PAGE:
Functional colloidal mesostructures: From optics to thermal transport
Prof. Dr. Markus Retsch (University of Bayreuth)
Self-assembly is a powerful tool to access well-defined nanostructured materials, which exhibit unique mechanical, optical, or thermal properties. When working with colloidal latex or silica particles structural length scales from a few tens up to few micrometers can be addressed.
In his presentation, Prof. Retsch will elaborate on three topics. At first, he willl present the latest results of his group on the self-assembly process and nanostructured material fabrication itself. A new way to break the ever-occurring six-fold symmetry in colloidal monolayers and a new method to access transferable and free-standing nanostructures will be introduced.
Secondly, Prof. Retsch will demonstrate how nanohole arrays can be used for deterministic colloid immobilization and as an alternative to ITO in solar cells.
In the third part, he will talk about three-dimensional colloidal structures and their thermal transport properties. This is a rather underexplored field, yet, colloidal superstructures are ideally suited to design the thermal properties of nanostructured materials rationally. Recent results of Prof. Retsch's group show how to engineer highly insulating materials.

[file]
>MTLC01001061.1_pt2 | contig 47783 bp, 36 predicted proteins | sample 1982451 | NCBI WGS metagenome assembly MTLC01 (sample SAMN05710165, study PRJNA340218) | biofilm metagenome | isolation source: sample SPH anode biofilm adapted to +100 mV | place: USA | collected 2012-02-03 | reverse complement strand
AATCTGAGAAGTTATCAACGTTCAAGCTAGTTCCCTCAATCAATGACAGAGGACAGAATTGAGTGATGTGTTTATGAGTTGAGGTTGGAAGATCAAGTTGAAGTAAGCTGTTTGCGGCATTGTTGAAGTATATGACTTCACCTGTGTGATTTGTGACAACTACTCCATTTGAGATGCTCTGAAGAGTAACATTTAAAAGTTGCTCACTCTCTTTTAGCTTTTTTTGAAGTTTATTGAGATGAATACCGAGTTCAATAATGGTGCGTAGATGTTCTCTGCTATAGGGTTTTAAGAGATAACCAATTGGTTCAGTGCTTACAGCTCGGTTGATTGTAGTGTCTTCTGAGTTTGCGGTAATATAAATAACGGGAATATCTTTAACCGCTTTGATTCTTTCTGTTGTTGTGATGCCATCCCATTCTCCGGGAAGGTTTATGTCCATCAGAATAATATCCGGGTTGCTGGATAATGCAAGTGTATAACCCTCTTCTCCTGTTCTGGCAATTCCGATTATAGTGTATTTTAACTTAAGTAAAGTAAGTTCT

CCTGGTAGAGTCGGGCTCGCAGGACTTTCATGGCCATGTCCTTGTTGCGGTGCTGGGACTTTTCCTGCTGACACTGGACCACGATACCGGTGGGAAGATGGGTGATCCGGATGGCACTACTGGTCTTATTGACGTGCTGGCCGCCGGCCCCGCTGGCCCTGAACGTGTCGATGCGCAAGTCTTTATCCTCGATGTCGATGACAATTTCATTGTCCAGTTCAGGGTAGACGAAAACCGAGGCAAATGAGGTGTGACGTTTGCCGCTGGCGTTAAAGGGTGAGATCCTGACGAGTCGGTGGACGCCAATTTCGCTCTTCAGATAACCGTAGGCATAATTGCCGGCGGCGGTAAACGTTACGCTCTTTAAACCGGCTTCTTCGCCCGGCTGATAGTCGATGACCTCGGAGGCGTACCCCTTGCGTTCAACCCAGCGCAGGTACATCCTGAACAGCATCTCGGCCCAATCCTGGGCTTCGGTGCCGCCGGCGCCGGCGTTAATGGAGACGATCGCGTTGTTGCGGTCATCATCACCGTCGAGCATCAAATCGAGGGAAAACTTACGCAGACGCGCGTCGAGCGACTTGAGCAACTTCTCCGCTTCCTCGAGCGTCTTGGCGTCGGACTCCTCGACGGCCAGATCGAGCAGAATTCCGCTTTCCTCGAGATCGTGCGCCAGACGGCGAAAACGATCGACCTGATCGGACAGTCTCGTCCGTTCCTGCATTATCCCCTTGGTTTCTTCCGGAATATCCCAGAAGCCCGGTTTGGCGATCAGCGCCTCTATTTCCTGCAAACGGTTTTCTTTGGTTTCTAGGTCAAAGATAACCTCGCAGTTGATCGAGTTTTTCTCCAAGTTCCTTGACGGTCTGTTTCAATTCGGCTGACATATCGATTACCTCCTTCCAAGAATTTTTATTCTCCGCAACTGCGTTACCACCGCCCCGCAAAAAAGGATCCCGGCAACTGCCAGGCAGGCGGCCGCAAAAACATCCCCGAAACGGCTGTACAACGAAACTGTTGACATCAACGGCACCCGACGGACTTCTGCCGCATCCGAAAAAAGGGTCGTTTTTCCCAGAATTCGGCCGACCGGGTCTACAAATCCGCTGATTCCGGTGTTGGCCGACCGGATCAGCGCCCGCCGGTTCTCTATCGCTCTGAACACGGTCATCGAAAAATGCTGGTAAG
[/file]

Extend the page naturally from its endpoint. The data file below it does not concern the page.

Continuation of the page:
First results on switchable anisotropy and programmable temperature-dependent thermal conductivity pave the way towards intriguing thermal devices such as thermal diodes or switches.
Prof. Markus Retsch is Juniorprofessor for Polymer Systems at the University of Bayreuth. In 2013 he received a Lichtenberg professorship from the Volkswagen foundation and in 2016 an ERC starting grant. His current research interests lie in the investigation of materials for energy conservation and conversion, accessible with colloidal assembly strategies.
Gradually controlled wetting properties and its influence on ionic transport in mesoporous silica thin films
Adnan Khalil (Project C04)
Mesoporous silica materials have a wide range of application in science due to very peculiar properties like high surface area, controlled porosity and high flexibility in surface design and composition. Exemplary applications would be sensor technology, drug release or energy storage, where the diffusion of molecules in the porous system is of importance. However, the influence of wetting of complex, porous structures on water imbibition and ionic pore accessibility is rudimentarily investigated. On the other hand a direct dependence of surface wettability on the character and physicochemistry of the surface exists. Via functionalization by silane chemistry, the wetting properties of the intrinsically hydrophilic silica matrix can be rationally designed.
In this work, the wetting properties of mesoporous silica thin films were gradually adjusted and the mutual dependence of wetting and ionic transport in the porous system investigated, systematically.
Date: June 8, 2018, 11:00-12:00
Venue: L2|06, Room 100